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    If we, the people who make websites, want the world to know who we are and what we do, it’s up to each of us to stand up and represent. This year, 30,055 of you did just that, taking time out of your busy work day to answer the detailed questions in the second A List Apart Survey. Find out what we learned about our profession and ourselves.

  • The Details That Matter

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    We no longer lay out pages with composing sticks and straight edges, and design is no longer a trade position requiring a lengthy apprenticeship, but an eye for details is every bit as important today as it was in the early days of graphic arts. Learn the habits of successful designers, who think critically as well as creatively, and who see the forest while never losing sight of the trees.

  • Brighter Horizons for Web Education

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    No industry can sustain itself if it doesn’t master the art of cultivating new talent, an art that requires close ties between practitioners and educators. Yet web design education consists mainly of introductory Flash classes and the occasional 90s-style HTML table layout tutorial. How drastic is the web design education gap, and what can be done to close it? Designer, developer, and web design educator Aarron Walter of The Web Standards Project surveys the state of the curricula.

  • Elevate Web Design at the University Level

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    Web education is out of date and fragmented. There are good people working hard to change this, but because of the structure of higher education, it will take time. As part of a year-long journey to discover where we are in web education and where we need to go, Leslie Jensen-Inman interviewed 32 web design and development leaders. The consensus: technology moves too fast for college and university curricula to keep up. How, then, can educators create a sustainable foundation for the future?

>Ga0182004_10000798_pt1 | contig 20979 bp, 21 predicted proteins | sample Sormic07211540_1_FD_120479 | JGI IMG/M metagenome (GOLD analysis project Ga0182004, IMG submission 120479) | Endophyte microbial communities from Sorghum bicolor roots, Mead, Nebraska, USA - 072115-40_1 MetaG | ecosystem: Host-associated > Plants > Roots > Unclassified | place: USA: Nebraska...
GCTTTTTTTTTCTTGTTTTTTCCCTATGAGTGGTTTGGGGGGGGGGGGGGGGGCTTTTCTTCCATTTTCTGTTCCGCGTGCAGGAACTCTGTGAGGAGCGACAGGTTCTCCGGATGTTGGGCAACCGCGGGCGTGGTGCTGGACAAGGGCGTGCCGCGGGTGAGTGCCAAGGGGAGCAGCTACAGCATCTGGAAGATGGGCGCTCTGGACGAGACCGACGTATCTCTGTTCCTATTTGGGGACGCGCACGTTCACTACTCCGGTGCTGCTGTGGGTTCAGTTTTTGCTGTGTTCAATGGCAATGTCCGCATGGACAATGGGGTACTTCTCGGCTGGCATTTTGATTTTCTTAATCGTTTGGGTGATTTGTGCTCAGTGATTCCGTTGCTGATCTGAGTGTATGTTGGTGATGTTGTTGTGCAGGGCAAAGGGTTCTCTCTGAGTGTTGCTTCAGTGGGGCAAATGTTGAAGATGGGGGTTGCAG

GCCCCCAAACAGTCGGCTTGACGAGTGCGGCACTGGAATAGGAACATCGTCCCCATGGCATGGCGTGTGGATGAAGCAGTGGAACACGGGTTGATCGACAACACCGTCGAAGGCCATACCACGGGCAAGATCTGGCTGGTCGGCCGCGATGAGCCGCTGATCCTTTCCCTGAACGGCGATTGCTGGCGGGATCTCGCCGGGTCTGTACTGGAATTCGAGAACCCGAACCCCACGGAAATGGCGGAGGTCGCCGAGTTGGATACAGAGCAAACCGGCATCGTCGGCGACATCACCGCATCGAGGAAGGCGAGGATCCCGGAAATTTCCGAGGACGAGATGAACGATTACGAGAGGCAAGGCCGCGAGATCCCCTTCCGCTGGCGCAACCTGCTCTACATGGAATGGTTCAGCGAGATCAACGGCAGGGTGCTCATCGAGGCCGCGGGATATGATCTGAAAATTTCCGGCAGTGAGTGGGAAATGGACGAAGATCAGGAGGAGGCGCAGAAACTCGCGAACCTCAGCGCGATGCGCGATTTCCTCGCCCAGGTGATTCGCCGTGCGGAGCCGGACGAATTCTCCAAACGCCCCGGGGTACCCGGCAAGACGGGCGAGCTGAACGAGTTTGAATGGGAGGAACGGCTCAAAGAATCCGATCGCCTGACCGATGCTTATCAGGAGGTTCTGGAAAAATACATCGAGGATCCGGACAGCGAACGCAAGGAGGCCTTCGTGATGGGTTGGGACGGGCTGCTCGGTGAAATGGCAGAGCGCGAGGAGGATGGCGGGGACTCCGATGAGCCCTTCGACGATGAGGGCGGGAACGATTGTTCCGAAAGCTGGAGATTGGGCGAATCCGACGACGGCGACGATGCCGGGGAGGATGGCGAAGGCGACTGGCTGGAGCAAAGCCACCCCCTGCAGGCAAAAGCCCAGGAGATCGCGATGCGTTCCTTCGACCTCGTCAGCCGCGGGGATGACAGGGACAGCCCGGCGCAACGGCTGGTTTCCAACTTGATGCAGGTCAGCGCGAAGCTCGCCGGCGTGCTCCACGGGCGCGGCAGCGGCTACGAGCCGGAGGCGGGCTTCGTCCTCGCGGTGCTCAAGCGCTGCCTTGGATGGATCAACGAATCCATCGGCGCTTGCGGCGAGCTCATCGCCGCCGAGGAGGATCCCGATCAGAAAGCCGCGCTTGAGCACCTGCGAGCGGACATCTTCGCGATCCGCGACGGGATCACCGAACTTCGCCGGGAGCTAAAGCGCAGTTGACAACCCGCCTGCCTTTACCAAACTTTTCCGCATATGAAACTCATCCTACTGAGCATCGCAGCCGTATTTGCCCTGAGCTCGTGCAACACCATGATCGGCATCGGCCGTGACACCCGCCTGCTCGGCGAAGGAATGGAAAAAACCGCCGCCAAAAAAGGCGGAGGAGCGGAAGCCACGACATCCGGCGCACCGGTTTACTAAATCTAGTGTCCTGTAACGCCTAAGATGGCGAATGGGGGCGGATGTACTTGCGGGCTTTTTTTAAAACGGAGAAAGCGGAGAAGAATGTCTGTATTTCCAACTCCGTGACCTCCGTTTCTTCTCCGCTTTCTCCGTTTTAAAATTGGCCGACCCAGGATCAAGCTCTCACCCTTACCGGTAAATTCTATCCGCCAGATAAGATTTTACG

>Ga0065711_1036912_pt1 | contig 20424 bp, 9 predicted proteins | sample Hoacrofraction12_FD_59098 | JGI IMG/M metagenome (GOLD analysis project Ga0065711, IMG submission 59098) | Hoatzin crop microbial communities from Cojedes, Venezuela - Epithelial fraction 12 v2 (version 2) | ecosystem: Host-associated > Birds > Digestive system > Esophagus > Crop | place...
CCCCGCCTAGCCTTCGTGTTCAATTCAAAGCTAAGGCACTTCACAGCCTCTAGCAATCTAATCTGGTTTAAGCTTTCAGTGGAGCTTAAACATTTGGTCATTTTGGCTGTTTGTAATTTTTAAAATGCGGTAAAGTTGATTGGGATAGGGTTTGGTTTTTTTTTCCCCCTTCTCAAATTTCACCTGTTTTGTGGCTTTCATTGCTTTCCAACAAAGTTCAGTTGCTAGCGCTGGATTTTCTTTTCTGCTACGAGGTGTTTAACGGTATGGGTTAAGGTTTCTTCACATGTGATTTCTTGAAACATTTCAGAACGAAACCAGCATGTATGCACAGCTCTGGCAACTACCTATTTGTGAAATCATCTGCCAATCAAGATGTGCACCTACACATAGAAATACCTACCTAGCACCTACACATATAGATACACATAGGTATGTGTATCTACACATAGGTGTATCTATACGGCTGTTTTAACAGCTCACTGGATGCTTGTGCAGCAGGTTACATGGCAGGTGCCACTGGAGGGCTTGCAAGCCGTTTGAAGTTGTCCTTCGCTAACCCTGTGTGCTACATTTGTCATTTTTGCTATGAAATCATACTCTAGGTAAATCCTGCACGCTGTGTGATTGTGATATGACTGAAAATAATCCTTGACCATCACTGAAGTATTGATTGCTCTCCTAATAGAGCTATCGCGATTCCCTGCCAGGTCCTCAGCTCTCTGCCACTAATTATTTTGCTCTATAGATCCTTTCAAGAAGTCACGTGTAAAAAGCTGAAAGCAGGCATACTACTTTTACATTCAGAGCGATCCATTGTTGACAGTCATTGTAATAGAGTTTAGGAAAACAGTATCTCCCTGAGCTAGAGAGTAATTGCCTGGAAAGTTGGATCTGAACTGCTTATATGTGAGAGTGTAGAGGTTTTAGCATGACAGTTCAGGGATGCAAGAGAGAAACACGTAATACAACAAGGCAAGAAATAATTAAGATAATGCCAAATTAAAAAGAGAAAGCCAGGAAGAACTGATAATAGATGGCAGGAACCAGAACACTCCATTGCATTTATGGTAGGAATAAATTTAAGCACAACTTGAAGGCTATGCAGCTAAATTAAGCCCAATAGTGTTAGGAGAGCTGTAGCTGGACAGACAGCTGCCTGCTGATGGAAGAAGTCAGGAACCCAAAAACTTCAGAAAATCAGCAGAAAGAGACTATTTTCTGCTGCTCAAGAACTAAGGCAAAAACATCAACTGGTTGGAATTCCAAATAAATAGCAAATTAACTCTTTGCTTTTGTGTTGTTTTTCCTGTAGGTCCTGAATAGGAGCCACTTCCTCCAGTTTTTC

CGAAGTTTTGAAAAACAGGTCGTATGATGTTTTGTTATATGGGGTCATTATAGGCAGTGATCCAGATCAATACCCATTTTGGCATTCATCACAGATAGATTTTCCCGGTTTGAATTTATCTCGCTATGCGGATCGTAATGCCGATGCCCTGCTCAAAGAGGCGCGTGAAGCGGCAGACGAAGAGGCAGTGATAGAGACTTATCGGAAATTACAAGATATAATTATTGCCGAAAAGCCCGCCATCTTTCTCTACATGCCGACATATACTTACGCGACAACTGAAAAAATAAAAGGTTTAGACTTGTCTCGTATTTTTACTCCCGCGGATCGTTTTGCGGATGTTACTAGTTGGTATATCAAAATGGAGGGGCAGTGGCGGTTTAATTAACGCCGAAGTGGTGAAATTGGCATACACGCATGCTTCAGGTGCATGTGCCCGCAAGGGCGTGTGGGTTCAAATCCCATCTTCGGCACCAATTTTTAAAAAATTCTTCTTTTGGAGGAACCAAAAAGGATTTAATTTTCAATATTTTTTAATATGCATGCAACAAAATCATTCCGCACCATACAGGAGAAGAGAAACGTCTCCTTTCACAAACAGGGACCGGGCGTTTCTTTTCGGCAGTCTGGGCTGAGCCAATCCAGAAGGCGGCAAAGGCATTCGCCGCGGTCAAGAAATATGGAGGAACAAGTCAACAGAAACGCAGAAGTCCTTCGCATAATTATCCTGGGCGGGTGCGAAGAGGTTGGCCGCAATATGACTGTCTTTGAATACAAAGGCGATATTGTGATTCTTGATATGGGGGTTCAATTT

• This is How the Web Gets Regulated

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    As in finance, so on the web: self-regulation has failed. Nearly ten years after specifications first required it, video captioning can barely be said to exist on the web. The big players, while swollen with self-congratulation, are technically incompetent, and nobody else is even trying. So what will it take to support the human and legal rights of hearing impaired web users? It just might take the law, says Joe Clark.